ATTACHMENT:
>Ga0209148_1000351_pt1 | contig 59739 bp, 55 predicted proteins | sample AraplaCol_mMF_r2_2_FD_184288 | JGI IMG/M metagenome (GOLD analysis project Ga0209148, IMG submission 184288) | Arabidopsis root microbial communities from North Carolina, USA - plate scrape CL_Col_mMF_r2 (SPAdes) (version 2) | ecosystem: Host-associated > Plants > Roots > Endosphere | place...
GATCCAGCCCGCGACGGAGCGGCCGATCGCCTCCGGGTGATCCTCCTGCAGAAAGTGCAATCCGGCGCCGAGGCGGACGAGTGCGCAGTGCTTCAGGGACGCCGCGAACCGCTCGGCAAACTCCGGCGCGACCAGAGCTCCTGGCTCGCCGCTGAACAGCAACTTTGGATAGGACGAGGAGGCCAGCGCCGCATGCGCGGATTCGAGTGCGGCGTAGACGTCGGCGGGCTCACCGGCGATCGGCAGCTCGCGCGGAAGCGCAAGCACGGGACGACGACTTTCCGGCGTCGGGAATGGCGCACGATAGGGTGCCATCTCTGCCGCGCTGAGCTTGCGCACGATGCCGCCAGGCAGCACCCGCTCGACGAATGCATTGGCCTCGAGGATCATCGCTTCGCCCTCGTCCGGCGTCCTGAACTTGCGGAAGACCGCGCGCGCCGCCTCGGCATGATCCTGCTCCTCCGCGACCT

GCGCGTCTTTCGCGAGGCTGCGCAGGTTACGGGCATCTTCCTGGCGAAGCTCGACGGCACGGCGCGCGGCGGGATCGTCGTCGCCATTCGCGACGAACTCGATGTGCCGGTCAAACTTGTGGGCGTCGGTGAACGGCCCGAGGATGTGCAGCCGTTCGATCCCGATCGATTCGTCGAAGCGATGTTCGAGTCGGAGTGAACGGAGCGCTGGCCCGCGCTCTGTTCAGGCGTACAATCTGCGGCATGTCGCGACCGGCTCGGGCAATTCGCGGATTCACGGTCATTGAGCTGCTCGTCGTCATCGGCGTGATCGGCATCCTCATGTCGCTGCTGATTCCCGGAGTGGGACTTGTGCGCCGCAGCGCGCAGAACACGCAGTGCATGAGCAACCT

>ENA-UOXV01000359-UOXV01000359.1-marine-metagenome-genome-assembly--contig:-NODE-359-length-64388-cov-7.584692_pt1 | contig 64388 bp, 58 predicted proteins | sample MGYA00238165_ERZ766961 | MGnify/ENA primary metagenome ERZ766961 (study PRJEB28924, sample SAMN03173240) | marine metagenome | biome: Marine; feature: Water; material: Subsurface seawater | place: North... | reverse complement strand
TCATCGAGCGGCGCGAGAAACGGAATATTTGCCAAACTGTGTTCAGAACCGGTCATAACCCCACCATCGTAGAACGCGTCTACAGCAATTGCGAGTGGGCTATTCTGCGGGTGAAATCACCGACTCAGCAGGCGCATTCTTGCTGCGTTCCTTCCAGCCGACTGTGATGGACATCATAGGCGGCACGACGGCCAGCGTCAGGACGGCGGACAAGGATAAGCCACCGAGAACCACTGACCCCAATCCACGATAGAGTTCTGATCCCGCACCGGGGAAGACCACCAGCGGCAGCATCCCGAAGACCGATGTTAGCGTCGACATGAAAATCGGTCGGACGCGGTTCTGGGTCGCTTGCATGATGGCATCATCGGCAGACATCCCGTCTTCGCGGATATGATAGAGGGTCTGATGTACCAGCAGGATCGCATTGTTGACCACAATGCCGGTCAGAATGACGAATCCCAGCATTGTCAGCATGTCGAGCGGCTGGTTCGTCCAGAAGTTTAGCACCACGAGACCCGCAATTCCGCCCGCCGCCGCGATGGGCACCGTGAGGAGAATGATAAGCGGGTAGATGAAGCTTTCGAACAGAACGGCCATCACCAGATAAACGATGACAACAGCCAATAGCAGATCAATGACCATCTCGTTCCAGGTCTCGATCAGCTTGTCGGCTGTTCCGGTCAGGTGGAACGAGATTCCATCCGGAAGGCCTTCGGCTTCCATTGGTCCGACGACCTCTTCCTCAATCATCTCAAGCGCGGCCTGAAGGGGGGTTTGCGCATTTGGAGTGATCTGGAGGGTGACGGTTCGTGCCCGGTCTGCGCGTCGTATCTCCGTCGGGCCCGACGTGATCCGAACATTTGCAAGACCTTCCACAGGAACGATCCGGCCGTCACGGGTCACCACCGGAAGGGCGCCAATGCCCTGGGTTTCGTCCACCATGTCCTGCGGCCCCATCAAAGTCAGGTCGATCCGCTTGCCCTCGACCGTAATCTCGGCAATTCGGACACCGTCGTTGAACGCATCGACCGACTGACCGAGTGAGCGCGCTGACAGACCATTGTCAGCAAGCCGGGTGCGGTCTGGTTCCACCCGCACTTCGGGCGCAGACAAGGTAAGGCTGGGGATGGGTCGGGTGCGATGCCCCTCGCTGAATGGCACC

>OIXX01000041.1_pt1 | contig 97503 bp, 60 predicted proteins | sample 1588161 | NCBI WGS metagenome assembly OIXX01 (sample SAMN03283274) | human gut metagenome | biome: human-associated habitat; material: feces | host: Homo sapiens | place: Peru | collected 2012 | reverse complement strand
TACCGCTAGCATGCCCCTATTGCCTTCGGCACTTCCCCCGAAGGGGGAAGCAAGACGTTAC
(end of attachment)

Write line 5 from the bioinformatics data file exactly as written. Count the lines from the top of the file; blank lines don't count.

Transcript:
TCATCGAGCGGCGCGAGAAACGGAATATTTGCCAAACTGTGTTCAGAACCGGTCATAACCCCACCATCGTAGAACGCGTCTACAGCAATTGCGAGTGGGCTATTCTGCGGGTGAAATCACCGACTCAGCAGGCGCATTCTTGCTGCGTTCCTTCCAGCCGACTGTGATGGACATCATAGGCGGCACGACGGCCAGCGTCAGGACGGCGGACAAGGATAAGCCACCGAGAACCACTGACCCCAATCCACGATAGAGTTCTGATCCCGCACCGGGGAAGACCACCAGCGGCAGCATCCCGAAGACCGATGTTAGCGTCGACATGAAAATCGGTCGGACGCGGTTCTGGGTCGCTTGCATGATGGCATCATCGGCAGACATCCCGTCTTCGCGGATATGATAGAGGGTCTGATGTACCAGCAGGATCGCATTGTTGACCACAATGCCGGTCAGAATGACGAATCCCAGCATTGTCAGCATGTCGAGCGGCTGGTTCGTCCAGAAGTTTAGCACCACGAGACCCGCAATTCCGCCCGCCGCCGCGATGGGCACCGTGAGGAGAATGATAAGCGGGTAGATGAAGCTTTCGAACAGAACGGCCATCACCAGATAAACGATGACAACAGCCAATAGCAGATCAATGACCATCTCGTTCCAGGTCTCGATCAGCTTGTCGGCTGTTCCGGTCAGGTGGAACGAGATTCCATCCGGAAGGCCTTCGGCTTCCATTGGTCCGACGACCTCTTCCTCAATCATCTCAAGCGCGGCCTGAAGGGGGGTTTGCGCATTTGGAGTGATCTGGAGGGTGACGGTTCGTGCCCGGTCTGCGCGTCGTATCTCCGTCGGGCCCGACGTGATCCGAACATTTGCAAGACCTTCCACAGGAACGATCCGGCCGTCACGGGTCACCACCGGAAGGGCGCCAATGCCCTGGGTTTCGTCCACCATGTCCTGCGGCCCCATCAAAGTCAGGTCGATCCGCTTGCCCTCGACCGTAATCTCGGCAATTCGGACACCGTCGTTGAACGCATCGACCGACTGACCGAGTGAGCGCGCTGACAGACCATTGTCAGCAAGCCGGGTGCGGTCTGGTTCCACCCGCACTTCGGGCGCAGACAAGGTAAGGCTGGGGATGGGTCGGGTGCGATGCCCCTCGCTGAATGGCACC